Accenture’s latest global consumer survey reveals three distinctive emerging consumer groups: Nomads, Hunters, and Quality Seekers. While the preferences of these groups overlap in some places, in many others they diverge. Forward-looking insurers may be wondering whether it is possible to appeal to more than one group at a time. Accenture’s analysis suggests this is not only possible but imperative.

Nomads are the youngest, fastest growing segment of the global consumer market. Insurers must consider the preferences of this group to stay relevant. Yet an exclusive focus on Nomads is as dangerous as ignoring them entirely. How can insurers find the right balance?

Accenture research and analysis suggests that insurers will need to change their product- and process-focused business models to instead focus on the customer. Accenture has identified five different distribution models that place the customer at their center and use data and analytics to drive most experiences.

1 The virtual insurance advisor

This model leverages data embedded within web, mobile, and voice-based platforms, including company websites, mobile apps, messaging apps, chatbots, virtual assistants, and social media. Insurers combine analytics and their access to consumer-focused information to provide personalized advice and insights to customers wherever they make insurance-related decisions online.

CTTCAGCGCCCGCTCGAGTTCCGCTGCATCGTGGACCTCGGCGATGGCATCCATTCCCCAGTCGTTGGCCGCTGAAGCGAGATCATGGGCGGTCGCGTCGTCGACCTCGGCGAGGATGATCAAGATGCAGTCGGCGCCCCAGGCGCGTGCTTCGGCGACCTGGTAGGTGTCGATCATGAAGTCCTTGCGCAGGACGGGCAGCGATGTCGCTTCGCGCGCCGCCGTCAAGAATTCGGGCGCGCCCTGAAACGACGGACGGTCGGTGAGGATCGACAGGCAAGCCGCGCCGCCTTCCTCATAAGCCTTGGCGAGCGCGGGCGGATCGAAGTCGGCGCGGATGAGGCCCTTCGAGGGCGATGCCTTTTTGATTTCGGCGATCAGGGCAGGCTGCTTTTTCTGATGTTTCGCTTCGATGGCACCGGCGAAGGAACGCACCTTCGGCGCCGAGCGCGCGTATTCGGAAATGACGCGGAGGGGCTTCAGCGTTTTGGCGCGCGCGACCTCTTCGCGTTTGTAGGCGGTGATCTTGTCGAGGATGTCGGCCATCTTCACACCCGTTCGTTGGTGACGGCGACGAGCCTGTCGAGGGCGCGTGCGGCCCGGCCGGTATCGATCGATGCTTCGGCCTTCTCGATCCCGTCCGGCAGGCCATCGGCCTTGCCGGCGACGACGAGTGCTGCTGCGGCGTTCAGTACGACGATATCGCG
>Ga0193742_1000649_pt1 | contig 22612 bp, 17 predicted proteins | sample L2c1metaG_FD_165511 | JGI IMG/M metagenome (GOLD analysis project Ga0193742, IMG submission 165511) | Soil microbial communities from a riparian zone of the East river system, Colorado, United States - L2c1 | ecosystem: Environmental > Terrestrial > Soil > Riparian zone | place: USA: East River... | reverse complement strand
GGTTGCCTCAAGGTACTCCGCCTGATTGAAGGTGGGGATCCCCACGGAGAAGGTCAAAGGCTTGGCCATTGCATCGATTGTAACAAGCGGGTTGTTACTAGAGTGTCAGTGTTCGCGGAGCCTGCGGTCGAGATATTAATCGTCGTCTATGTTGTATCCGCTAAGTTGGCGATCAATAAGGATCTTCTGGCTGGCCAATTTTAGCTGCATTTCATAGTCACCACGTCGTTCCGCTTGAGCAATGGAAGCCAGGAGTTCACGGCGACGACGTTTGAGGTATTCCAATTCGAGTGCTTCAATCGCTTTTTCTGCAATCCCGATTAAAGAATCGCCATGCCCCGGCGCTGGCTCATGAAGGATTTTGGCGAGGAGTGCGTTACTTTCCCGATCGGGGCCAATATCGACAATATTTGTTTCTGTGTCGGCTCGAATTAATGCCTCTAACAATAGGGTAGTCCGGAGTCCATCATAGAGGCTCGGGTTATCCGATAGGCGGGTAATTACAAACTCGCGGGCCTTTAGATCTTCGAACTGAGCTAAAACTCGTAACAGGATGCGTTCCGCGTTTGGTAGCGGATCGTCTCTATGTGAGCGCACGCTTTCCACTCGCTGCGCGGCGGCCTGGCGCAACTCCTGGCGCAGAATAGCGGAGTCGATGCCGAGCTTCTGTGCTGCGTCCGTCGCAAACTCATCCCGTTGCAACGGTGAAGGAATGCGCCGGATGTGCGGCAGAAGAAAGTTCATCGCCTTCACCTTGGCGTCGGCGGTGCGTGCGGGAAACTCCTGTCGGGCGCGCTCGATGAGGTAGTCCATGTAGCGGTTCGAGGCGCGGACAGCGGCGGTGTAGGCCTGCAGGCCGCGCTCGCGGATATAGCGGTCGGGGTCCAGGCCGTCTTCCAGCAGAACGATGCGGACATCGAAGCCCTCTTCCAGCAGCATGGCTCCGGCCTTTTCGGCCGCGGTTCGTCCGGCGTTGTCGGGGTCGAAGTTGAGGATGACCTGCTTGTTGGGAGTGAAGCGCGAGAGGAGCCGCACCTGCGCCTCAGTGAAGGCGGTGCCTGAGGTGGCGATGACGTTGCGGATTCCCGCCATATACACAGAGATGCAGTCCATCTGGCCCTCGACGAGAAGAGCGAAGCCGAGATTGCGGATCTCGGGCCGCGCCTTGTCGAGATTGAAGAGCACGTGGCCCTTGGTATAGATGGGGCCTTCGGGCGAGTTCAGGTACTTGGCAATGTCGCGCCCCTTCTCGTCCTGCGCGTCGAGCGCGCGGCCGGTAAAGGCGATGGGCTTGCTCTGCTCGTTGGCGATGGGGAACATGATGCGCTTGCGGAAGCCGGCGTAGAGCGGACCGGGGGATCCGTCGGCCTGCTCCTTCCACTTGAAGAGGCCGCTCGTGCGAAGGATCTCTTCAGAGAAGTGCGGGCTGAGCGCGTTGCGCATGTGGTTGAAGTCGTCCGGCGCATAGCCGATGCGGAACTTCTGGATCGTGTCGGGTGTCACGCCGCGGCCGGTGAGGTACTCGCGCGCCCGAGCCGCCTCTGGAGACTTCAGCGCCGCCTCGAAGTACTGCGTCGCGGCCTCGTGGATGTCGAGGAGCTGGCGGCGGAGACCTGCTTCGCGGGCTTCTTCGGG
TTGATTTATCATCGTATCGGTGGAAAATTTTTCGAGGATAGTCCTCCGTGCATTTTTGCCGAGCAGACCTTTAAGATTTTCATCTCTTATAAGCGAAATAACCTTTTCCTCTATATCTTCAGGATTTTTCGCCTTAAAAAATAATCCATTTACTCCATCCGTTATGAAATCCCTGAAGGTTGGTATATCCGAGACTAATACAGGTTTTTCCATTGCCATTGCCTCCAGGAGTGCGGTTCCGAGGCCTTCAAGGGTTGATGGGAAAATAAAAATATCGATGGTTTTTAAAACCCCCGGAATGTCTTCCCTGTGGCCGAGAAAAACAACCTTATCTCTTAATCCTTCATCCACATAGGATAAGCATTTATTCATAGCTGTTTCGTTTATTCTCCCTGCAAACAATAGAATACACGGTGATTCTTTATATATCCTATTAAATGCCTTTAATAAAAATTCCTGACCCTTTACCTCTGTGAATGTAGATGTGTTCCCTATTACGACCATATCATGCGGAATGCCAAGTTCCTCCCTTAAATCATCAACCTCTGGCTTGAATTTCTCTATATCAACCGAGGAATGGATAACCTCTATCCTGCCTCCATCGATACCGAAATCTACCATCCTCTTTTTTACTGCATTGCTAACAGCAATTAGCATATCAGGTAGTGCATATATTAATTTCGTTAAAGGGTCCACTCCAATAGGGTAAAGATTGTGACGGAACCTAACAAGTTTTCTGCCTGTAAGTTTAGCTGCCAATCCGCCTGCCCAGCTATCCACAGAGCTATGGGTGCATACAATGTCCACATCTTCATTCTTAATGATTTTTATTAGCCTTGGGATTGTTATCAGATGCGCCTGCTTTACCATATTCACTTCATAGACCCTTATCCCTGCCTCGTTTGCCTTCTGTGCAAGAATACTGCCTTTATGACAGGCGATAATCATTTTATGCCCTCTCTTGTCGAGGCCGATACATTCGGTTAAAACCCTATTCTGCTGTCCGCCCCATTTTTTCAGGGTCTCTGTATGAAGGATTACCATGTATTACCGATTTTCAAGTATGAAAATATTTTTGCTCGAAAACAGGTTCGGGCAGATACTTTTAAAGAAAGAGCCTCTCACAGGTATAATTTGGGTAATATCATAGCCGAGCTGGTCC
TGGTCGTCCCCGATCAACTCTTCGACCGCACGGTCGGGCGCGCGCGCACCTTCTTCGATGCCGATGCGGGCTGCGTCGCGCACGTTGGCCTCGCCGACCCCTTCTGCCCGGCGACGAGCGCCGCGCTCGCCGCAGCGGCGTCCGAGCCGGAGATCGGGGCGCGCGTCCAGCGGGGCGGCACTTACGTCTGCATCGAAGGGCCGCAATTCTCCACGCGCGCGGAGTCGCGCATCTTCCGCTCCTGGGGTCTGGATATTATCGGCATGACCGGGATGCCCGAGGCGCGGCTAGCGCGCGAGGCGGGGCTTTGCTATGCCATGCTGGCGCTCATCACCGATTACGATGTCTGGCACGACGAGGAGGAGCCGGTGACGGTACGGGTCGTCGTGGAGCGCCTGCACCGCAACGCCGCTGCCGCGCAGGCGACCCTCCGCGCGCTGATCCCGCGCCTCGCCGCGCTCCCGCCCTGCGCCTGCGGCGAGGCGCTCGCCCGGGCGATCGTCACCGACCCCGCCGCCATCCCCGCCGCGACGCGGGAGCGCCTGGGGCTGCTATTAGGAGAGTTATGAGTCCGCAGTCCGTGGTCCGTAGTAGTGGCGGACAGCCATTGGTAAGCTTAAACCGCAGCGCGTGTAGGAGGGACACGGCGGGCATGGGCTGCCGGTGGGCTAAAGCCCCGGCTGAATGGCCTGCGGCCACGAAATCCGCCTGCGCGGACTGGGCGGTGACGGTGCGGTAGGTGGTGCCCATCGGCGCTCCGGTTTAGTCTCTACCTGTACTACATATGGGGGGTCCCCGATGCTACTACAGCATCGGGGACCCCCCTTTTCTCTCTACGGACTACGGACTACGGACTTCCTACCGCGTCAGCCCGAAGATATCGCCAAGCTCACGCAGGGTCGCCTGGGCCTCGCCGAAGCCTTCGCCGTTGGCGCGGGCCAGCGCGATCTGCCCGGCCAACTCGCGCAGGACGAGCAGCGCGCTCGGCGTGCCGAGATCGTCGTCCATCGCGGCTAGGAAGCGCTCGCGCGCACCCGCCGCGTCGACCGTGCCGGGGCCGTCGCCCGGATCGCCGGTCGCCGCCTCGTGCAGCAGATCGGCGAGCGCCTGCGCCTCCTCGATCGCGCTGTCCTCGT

2 The everyday risk coach

This approach applies the insights described above to customers’ lives rather than just their insurance product decisions. Modern technology means insurers can combine their risk-management expertise with customer data to offer personalized advice on everything from reaching financial goals to reducing risk of loss or injury at home, at work, or behind the wheel.

3 The plug and play insurer

This model is built on partnerships. Insurers can team up with complementary firms to offer just the right product at just the right time to a prospective customer. That might mean partnering with an auto manufacturer or home dealer to make an offer after a major purchase, or teaming up with an internet retail giant.

4 The ecosystem coordinator

This model mixes risk and non-risk insurance products to address consumer needs across industries and disciplines. Insurers will develop strong relationships with ecosystem partners to develop insights into the needs and preferences of clients. For example, they might assist customers who are moving to a new city or starting a family.

5 The P2P network operator

Insurers using this model will distribute products to pools of customers linked by affinities. This will reduce distribution and claims costs, while tapping into a base of potential new customers attracted by a value proposition centered on the common good.

None of these models on its own is likely to be a magic bullet for insurers. Accenture anticipates that successful insurers will experiment with multiple distribution models in parallel, expanding what works and changing what does not. Even the most successful new model is unlikely to work for every customer, especially those identified as Hunters or Quality Seekers in the survey.

But as customer expectations continue to rise and new entrants increasingly focus on distribution, the need to experiment with new distribution models is more apparent than ever. Distribution is not the only area that will determine the future success of insurers, but it is where many of the decisive battles are likely to be fought.

To download the full Accenture report on disruptive opportunities in insurance distribution, visit here.



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